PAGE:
A Floyd County public works employee who supervised prison work details pleaded guilty in federal court to accepting bribes and providing inmates with drugs.
According to a release from the U.S. Attorney’s Office:
Michael L. Jones, a certified corrections officer, pleaded guilty to providing inmates with methamphetamine, marijuana and tobacco between April and September of 2019 at the Rome-Floyd Recycling Center. Jones had worked with inmates at the facility since June 20, 2017.
The investigation initially began internally at the Floyd County Prison but was turned over to the Georgia Department of Corrections because of the size and scope of the case, according to Warden Mike Long.
According to the release, Jones conspired to collect contraband packages from the friends and families of prison inmates — usually $200 per package. He then gave those packages to inmates working at the recycling center, who would smuggle them into the prison.
Typically, the inmates or their associates paid Jones via Cash App.
“(Jones) never worked for the prison, he actually worked for public works,” Long said. “The county hires other employees and sends them to school to get certified.”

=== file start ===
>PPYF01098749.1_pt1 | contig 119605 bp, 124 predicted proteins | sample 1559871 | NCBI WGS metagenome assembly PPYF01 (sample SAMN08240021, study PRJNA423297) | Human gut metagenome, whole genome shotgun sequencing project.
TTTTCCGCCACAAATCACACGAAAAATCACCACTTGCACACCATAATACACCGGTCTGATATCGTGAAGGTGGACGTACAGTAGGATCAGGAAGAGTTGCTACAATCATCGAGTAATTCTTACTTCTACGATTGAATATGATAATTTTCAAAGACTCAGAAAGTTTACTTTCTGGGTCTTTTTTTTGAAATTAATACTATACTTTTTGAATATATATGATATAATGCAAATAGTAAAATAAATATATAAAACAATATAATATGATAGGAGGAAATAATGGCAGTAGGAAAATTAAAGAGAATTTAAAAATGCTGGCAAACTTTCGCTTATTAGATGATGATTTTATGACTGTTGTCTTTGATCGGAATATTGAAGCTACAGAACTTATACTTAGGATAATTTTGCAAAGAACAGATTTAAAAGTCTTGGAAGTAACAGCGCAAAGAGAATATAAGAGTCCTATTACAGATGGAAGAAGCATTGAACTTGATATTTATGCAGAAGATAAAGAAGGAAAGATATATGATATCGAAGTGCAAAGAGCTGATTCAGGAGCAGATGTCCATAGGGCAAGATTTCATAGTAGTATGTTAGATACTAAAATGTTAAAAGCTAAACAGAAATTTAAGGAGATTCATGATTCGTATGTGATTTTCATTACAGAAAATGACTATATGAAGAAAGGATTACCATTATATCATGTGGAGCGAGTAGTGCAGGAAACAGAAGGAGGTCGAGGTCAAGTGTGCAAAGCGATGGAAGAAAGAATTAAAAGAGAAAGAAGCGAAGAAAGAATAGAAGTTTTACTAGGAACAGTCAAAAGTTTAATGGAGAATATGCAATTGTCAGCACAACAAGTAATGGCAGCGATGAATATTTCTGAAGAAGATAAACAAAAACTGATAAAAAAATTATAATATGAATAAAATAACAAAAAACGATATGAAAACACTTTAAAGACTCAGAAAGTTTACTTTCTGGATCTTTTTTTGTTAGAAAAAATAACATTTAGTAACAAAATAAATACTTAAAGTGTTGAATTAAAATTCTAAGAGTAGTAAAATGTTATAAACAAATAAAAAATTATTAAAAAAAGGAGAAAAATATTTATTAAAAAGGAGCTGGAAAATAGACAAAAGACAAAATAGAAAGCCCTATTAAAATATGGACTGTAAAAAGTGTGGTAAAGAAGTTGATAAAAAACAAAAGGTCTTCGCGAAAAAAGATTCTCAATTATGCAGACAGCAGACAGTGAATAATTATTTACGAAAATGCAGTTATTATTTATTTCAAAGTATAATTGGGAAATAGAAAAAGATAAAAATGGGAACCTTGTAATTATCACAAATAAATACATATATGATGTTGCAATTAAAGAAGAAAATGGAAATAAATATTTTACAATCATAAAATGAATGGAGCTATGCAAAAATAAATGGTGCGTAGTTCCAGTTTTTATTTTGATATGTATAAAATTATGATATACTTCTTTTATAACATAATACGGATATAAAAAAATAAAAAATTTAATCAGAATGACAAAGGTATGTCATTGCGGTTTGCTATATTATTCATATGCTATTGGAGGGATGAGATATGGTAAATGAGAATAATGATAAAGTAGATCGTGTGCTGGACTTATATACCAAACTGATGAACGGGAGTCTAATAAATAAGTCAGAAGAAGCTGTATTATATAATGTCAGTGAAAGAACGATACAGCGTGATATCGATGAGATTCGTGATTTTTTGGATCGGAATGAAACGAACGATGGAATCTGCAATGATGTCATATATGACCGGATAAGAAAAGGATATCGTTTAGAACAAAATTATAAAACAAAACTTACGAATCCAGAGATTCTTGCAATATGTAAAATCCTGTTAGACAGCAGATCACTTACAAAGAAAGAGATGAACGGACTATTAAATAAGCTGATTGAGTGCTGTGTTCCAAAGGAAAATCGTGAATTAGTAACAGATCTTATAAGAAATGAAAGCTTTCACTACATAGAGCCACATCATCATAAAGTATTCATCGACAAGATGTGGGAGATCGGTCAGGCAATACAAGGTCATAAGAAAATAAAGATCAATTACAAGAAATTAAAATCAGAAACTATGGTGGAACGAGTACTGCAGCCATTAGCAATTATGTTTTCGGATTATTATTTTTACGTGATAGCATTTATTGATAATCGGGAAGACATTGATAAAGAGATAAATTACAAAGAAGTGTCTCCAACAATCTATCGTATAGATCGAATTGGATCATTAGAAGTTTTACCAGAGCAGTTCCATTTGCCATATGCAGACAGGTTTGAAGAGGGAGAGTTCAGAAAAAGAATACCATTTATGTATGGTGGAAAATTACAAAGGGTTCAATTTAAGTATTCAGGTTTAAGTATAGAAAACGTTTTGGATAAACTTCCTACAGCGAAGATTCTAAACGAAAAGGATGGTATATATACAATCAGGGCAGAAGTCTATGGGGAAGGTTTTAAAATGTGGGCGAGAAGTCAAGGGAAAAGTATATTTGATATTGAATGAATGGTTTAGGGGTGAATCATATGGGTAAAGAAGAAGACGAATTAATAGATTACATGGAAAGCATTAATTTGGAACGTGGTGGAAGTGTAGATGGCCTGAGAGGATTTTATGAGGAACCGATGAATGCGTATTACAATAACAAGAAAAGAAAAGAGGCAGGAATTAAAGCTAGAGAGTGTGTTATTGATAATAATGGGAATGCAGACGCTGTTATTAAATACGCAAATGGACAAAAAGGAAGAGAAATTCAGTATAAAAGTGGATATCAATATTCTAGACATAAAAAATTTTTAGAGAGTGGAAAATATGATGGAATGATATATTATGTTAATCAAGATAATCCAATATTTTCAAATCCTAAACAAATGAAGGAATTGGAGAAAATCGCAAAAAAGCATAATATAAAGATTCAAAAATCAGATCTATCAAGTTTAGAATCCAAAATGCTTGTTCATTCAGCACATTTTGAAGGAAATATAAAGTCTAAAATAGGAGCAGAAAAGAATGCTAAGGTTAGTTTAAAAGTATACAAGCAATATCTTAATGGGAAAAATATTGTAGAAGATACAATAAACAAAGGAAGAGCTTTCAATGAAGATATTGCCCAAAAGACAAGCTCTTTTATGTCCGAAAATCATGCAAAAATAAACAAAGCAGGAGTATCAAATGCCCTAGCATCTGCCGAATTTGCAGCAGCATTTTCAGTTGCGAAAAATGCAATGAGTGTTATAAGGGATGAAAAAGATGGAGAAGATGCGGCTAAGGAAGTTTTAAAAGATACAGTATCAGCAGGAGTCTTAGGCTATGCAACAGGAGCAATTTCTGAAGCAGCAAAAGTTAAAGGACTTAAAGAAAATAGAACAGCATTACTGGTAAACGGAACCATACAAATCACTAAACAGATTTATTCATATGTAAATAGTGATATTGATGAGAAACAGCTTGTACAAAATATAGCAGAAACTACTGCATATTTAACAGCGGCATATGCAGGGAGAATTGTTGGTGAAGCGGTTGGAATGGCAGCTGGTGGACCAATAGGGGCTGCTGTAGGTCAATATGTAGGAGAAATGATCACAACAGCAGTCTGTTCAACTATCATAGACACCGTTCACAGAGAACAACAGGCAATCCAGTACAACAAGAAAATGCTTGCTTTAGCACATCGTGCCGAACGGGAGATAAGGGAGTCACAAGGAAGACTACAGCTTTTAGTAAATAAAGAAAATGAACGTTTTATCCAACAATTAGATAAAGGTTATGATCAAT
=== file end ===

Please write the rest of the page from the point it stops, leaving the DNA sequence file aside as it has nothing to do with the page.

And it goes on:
Long said he believes Jones, who is from Chattooga County, had been previously certified through another prison and then hired by Floyd County to work at the recycling facility.
He said the prison has 18 detail officers of its own, but Jones wasn’t one of them.
“Correctional officers across the state serve our citizens by faithfully executing their duties with integrity,” said U.S. Attorney Byung J. “BJay” Pak. “Jones, however, violated both the oath of his office and the law when he provided drugs to prison inmates. As a result, Jones must now account for his betrayal of trust.”
The Floyd County Correctional Institution, as it is formally called, is a medium-security prison that houses state and county offenders, and provides a general labor force that supports Floyd County government in various capacities.